Deals

Funding Daily: The night of a thousand deals


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Well, VCs (and the PR folks they employ) sure were busy today. We saw a huge number of deals cross the wire today.

Here’s our highlight reel for today’s tech sector investments:

Samwer brothers-backed Lazada nabs $100M

Malaysian e-commerce startup Lazada, founded by the Samwer brothers‘ Rocket Internet, has raised $100 million in new funding to become a substantial online shopping player in Southeast Asia. Today’s funding comes just a week after Rocket Internet’s Lamoda, a Russian-language version of Amazon, scored a massive $130 million in funding. This shows that Rocket Internet-founded startups are finding lots of funding even as “clones” of other more successful sites. Read the full story on VentureBeat.

Glaxo & Friends create $58M fund for rare disease treatment

KLS Partners, GlaxoSmithKline (GSK), bpifrance (CDC Entreprises), Idinvest Partners, and New Enterprise Associates (NEA) have participated in lining the pockets of Kurma Biofund II, a VC fund dedicated to financing innovation in the treatment of rare diseases. The fund is advised by a network of European research institutions. This $58 million figure is just the beginning, reps say. The fund is expected to close around $100 million.

$25M fund announced for Leap Motion apps

Highland Capital Partners, which led Leap Motion’s first funding round last year, is launching a $25 million fund to invest in developers, dev shops, and entrepreneurs focusing on the Leap, a gestural control peripheral for computers. Tens of thousands of developers have already signed up to make Leap apps, making a fund more or less apropos. Read the full story on Cnet.

Tempo AI secures $10M

Tempo AI, a startup focused on increasing productivity through your calendar, has raised a new $10 million Series A round of funding, the company announced today.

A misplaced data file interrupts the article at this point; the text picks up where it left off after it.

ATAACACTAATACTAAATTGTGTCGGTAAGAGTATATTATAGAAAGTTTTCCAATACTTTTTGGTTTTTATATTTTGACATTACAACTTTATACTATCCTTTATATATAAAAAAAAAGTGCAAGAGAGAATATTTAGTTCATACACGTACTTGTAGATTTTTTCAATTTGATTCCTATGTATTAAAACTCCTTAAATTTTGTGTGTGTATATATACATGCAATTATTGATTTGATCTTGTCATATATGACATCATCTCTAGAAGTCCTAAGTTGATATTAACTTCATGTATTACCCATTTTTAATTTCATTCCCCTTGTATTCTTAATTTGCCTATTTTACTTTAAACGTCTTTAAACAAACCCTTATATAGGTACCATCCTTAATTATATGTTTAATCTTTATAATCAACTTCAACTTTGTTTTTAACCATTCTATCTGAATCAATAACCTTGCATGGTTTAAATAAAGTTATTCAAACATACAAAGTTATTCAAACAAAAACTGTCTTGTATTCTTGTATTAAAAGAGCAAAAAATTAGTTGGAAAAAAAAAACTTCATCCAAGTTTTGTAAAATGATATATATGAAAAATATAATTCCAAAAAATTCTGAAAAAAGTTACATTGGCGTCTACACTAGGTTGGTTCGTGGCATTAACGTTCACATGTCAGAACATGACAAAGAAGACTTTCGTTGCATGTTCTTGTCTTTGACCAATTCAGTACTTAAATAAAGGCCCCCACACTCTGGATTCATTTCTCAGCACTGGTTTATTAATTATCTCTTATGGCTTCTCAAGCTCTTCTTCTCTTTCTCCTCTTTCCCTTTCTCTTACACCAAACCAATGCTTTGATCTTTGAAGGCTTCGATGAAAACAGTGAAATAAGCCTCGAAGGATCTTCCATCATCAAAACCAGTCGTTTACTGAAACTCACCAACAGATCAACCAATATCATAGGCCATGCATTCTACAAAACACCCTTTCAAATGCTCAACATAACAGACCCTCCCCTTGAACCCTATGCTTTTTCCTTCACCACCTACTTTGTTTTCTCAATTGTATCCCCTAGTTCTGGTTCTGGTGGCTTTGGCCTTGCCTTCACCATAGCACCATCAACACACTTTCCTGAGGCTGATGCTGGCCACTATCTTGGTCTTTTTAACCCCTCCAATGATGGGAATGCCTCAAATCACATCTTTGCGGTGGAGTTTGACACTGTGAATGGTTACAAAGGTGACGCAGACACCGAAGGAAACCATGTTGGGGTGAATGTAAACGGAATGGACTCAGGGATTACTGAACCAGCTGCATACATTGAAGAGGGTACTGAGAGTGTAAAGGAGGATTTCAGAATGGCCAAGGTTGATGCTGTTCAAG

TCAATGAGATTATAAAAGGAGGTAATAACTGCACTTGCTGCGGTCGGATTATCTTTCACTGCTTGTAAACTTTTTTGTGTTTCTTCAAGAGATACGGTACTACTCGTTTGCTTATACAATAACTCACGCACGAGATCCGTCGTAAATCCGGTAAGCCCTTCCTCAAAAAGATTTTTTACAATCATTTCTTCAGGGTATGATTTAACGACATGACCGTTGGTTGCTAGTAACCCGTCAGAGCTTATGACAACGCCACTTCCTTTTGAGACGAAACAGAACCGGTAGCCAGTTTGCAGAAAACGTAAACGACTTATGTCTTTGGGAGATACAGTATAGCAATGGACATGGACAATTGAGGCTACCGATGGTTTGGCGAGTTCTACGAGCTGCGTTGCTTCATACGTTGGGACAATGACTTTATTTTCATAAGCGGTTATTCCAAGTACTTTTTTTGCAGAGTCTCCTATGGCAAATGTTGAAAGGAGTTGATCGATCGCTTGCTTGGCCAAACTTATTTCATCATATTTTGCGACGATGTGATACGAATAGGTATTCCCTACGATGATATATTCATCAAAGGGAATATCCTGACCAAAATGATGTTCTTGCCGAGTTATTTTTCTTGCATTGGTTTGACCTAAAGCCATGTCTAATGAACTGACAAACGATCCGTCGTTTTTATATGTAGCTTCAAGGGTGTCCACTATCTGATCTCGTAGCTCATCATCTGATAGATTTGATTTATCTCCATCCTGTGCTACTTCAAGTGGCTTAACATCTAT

Tempo AI’s main product is the Tempo Smart Calendar iOS app, which aims to help people organize their calendar of events, appointments, and the like using an artificial-intelligence technology. Read the full story on VentureBeat.

Firebase gets $5.6M

In its first institutional round, Firebase has taken a healthy $5.6 million chunk of changes from Union Square Ventures and Flybridge. Firebase, a two-year-old startup, is in the business of offering backends-as-a-service to developers. It powers apps and sites like Klout, Codecademy, and BitTorrent.

Fitstar claims $4M

Fitstar and its iPad personal-trainer app has raised $4 million in a Series A funding round led by Trinity Ventures. FitStar debuted in early June with video-based fitness application FitStar: Tony Gonzalez. The future Pro Football Hall of Fame tight end works out participants with a customizable program and interactive workout that features the NFL star as your personal trainer. Read the full story on VentureBeat.

Rad grabs $3.3M

Paris-based Rad, a discovery platform for fashion, art, and design products, today revealed a €2.5 million round of funding ($3.3 million). The round was led by Index Ventures, which previously backed companies like Etsy and NastyGal. Also participating were angel investors such as Nicolas Santi-Weil and New York’s Vaizra Seed Fund.

Netrounds nets $1M

Netrounds, a provider of hybrid-cloud solutions to automate testing and monitoring of network and application performance, today announced it has raised $1M in a round of funding from private investors, Startkapital, Almi Invest and Norrlandsfonden. The Europe-based company, which has more than 130 customers, including telecommunication industry leaders like Telenor and TDC, will use the funding for continued expansion of its cloud-based and innovative network performance management solution.

BitAngels put $100K into BlueSeed

Cryptocurrent angel network and incubator BitAngels has completed its first investment, a relatively modest $100,000 in BlueSeed. The later is an offshore operation, literally. This seasteading incubator nurtures new companies in international waters, ensuring Bitcoin startups involved in the program will not be subject to governmental regulation in their early days.

Image credit: DollObservers

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